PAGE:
Theo van Doesburg’s “Architecture and Revolution — Revolutionary Architecture? Utopian Designs by Tatlin, Lissitzky, and Others” (1928)

Theo van Doesburg’s surprisingly critical, if somewhat superficial, article on Soviet avant-garde architecture from Het Bouwbedrijf, September 1928 (vol. 5, no. 20):

‘I have the courage to be barbaric.  I cannot follow the works of the expressionists, futurists, and cubists, nor all the other “isms” in which artistic genius awakens.  I do not understand anything about it, it leaves me cold.’

— Lenin

‘I can not keep abreast; we are too obsolescent.’

— Kerenskii

1. Introduction.  The double function which every innovation, be it in the sciences, culture, the arts or architecture, has to fulfill, consists on the one hand of building up piece by piece a new image of the world, while on the other hand an old world image is being broken down piece by piece.  The former is usually the result of the latter.  People do not realize at all how far-reaching the effect of a new concept actually is.  Just reading the writings of the adversaries of new forms of architecture or art makes one realize to what enormous extent jealousy and vexation have grown in the past twenty years.  Do read, for fun, for instance the pamphlet by the pompiériste Camille Mauclair, La folie picturale, to come to a slow realization how terrifying the effect of genius is on yonder side of the new art creation, presently already accepted once and for all.  I do not want to discuss art here any further than is necessary to explain our contemporary architecture, and I do not know whether this kind of pamphlet has also been aired against the international innovation in architecture.  They certainly were not lethal, and although on this side nobody takes the trouble to refute them (for nothing refutes them better and more strongly than The Work), they are not only a national disgrace, but also the mark of an imbalance in the development of spiritual and social progress.  This imbalance is characteristic for Russia.  The new endeavors in the fields of art and architecture (the latter date only from 1923) were certainly not less under attack in Russia than in other countries, and under the Soviet regime there must have been quite a confrontation.  Or do you imagine, you Soviets, in your blind veneration of everything originating there, that the Russian revolution a priori guaranteed free development of the modern creative genius? Do you imagine that, with one blow, the working class broke the bonds which had linked it very closely and very deeply with the bourgeois culture? Do you imagine that the leaders of this class, the Lenins, the Trotskiis, the Lunacharskiis, the Radeks, do have just an inkling of an idea of what was growing and flourishing, beyond class and time, beyond nation and community, in the mind of genius, already severed from the bourgeois long ago? If this were not so, why then did all the ‘revolutionary,’ creative people leave their beloved Russia? In order to import the new from Russia into foreign countries? No…In order to learn what is new there, and to import it…into Russia.  Would they make us believe that Russia has completely autonomously (for instance like ‘little’ Holland) produced a new architecture from the highly praised ‘proletarian culture,’ an architecture in keeping with the demands and needs of the working class? Out of the question.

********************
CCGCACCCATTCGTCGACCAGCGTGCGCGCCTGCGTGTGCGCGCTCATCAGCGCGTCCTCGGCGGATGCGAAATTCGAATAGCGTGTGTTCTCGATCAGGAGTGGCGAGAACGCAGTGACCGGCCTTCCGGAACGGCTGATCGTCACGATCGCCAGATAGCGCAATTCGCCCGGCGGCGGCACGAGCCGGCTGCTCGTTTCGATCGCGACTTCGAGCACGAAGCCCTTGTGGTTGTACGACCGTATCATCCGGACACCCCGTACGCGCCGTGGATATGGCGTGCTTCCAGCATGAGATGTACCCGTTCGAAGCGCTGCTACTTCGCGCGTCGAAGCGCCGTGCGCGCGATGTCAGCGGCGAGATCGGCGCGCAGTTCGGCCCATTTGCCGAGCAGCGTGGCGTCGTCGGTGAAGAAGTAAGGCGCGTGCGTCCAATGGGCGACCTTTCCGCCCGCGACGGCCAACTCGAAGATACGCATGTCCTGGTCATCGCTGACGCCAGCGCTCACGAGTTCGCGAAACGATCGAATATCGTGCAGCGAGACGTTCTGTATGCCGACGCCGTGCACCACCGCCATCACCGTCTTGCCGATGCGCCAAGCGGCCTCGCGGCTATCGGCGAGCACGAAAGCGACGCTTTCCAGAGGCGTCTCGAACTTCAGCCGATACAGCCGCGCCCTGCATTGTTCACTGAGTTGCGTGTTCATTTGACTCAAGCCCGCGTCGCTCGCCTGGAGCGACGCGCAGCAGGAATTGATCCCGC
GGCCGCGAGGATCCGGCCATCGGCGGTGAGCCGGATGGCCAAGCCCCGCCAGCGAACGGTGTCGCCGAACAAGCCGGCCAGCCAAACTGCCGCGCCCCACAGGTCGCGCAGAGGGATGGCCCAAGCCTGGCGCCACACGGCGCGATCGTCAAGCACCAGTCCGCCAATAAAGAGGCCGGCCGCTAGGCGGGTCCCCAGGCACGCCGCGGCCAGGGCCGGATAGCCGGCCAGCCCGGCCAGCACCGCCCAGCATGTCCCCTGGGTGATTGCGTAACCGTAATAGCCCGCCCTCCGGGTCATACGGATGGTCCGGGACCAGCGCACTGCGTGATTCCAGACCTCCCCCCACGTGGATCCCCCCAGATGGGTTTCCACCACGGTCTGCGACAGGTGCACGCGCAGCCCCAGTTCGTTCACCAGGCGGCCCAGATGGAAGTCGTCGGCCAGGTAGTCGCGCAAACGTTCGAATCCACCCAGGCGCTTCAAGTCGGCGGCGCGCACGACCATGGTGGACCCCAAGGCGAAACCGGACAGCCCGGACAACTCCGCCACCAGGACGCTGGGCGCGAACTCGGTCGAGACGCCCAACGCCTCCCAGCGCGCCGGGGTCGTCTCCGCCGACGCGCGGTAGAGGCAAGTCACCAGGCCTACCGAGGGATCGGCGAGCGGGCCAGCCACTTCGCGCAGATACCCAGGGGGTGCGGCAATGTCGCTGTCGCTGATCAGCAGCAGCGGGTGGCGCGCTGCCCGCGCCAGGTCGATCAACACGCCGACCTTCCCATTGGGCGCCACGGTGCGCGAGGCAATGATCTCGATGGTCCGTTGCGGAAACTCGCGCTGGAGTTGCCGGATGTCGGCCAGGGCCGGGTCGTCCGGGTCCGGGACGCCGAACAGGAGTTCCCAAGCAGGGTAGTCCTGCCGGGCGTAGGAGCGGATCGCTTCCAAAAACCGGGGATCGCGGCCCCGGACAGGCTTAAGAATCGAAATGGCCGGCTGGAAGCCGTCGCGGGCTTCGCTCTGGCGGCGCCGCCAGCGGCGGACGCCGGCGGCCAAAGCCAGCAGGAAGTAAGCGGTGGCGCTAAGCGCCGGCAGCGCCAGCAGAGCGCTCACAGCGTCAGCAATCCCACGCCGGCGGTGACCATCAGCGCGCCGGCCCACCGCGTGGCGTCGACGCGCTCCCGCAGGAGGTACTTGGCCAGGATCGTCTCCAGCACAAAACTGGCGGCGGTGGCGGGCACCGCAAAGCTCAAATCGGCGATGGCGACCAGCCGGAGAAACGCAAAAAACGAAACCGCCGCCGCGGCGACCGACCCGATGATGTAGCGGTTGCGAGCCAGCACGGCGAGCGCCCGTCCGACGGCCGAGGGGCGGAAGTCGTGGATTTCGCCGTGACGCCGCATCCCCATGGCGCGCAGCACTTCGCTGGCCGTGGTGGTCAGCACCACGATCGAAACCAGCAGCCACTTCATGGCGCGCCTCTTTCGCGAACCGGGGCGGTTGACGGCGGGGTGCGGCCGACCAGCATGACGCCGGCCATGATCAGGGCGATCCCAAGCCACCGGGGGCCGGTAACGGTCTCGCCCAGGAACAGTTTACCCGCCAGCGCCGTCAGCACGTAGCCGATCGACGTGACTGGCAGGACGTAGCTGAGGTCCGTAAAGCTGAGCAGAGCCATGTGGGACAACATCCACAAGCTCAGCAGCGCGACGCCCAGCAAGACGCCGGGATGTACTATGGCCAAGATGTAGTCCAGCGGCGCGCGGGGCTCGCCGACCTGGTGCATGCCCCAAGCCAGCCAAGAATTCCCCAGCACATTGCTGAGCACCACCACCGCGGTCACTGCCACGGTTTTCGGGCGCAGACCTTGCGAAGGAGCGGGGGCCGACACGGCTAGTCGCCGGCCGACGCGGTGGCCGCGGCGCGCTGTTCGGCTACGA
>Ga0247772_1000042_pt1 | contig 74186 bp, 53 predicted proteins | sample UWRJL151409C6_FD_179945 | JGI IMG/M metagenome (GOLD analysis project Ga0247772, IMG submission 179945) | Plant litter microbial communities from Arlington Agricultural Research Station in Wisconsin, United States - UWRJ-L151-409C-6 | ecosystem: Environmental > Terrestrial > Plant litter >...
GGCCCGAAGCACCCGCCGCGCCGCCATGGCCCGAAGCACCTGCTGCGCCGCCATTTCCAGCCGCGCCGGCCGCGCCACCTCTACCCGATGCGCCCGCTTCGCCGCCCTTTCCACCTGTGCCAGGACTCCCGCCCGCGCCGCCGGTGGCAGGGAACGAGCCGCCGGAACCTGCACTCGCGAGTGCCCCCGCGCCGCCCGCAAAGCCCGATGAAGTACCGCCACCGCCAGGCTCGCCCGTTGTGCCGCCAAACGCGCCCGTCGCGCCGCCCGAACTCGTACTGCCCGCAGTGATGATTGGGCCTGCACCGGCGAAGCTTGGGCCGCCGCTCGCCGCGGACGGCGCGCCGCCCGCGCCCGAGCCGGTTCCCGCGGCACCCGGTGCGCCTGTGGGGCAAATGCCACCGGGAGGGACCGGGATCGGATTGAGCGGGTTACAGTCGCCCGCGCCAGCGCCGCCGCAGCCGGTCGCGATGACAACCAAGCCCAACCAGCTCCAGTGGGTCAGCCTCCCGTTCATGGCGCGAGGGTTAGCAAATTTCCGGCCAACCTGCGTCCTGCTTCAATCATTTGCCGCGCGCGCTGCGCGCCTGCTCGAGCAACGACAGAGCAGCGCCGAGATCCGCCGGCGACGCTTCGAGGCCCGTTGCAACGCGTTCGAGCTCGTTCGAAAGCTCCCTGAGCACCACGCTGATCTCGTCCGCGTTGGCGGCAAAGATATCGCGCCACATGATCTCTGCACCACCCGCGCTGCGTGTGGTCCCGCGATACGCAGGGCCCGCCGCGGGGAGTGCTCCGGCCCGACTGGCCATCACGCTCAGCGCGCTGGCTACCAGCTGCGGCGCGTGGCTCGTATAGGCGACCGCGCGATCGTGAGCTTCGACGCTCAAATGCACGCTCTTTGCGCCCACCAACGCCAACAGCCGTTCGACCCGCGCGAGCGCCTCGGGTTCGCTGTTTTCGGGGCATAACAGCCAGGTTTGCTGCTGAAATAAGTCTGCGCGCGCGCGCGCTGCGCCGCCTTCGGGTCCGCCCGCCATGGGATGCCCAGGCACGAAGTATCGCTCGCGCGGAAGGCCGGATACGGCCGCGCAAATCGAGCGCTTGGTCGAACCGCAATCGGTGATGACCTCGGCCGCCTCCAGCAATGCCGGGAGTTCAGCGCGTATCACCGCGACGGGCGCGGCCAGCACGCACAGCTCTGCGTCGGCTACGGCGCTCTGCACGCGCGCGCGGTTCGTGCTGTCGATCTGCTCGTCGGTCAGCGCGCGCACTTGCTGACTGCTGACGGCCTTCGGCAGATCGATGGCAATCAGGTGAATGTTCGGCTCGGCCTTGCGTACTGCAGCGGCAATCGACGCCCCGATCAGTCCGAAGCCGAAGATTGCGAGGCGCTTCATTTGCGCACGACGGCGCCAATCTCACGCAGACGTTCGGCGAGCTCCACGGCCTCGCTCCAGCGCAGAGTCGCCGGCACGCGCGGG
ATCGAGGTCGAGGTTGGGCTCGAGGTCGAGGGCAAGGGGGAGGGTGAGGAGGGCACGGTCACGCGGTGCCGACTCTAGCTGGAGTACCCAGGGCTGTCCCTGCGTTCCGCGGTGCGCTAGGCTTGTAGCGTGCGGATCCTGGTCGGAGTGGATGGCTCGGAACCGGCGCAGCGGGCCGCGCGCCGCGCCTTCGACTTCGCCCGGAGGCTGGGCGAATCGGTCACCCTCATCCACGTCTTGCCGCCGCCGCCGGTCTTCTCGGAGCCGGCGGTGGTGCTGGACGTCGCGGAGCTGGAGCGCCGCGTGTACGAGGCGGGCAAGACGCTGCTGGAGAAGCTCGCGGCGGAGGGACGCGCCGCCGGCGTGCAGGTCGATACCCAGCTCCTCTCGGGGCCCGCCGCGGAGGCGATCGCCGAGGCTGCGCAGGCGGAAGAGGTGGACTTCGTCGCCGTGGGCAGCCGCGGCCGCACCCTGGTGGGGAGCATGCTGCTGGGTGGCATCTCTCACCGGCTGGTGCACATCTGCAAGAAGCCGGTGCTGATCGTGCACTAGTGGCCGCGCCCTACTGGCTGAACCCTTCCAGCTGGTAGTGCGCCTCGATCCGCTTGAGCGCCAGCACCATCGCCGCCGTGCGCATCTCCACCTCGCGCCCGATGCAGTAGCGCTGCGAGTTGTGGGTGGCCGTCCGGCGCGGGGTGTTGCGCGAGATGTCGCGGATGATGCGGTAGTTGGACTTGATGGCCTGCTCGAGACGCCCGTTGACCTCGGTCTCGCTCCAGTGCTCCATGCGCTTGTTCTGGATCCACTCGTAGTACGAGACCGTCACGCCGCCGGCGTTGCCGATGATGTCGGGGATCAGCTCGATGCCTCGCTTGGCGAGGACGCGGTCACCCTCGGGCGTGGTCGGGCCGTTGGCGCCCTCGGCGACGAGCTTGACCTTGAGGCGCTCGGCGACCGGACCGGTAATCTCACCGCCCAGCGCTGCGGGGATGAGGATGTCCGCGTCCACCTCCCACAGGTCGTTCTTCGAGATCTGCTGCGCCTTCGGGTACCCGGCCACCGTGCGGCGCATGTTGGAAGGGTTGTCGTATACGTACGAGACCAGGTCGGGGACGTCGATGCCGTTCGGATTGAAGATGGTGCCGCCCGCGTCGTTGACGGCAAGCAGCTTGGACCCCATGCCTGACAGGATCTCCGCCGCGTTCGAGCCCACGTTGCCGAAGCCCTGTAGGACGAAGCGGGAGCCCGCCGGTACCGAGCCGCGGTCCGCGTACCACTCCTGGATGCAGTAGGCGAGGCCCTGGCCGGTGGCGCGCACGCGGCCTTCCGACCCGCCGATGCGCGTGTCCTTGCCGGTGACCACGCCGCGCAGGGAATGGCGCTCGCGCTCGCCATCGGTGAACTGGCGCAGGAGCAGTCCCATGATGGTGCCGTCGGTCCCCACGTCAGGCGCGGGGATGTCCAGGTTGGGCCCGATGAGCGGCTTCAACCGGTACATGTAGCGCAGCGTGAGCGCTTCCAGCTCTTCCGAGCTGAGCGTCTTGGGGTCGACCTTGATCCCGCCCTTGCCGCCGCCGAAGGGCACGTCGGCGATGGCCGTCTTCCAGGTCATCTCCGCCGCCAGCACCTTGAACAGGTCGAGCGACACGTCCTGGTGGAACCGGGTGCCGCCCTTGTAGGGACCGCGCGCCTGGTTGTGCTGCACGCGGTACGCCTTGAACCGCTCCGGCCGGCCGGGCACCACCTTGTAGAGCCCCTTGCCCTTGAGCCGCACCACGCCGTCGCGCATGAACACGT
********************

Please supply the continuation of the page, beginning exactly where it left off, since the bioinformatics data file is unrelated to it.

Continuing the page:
The fact that a few Polish-Russian artists, chased by the Soviet regime, fled across the borders, each of them carrying an enormous portfolio, filled [186-187] with utopian, fantastic plans for a kind of dirigible-architecture, wanting to push these even as the new communist architecture, does not mean that in Russia itself even one modern, waterproof barrack has been built.  For indeed, when around 1920 all who had creative minds set forth from Russia, armed with abstraction and with the red quadrangle pinned on their sleeves (as the regalia of our formless time), not even a single chair had been built in Russia.  They had only words and promises, good as well as vague nebulous notions, sky high fantasies and intentions for eternity, but in reality nothing had been built as yet.  There was neither a basis, nor money available for that.

This situation was extraordinarily fortuitous for snobbism, and, as a reaction to the fact that central Europe (in which I include Holland here) was farther ahead, and, what is more important, more positive and realistic than yonder, and could give evidence of this with facts, people tried to simply antedate their works and thus transfer their creative activity to an earlier period.  Russia, which, according to the Russians, wanted to be an example to the whole of Europe with respect to social reform, could not fail to be the first and a signpost.  Moscow, actually the only cultural center in the immeasurably vast Russia, was already before the war in direct contact (via Poland) with European art life.  The turn in the field of aesthetics and architecture took place under direct influence of innovations which had occurred much earlier in the cultural centers of Milan, Paris, Berlin, etc., Holland included.

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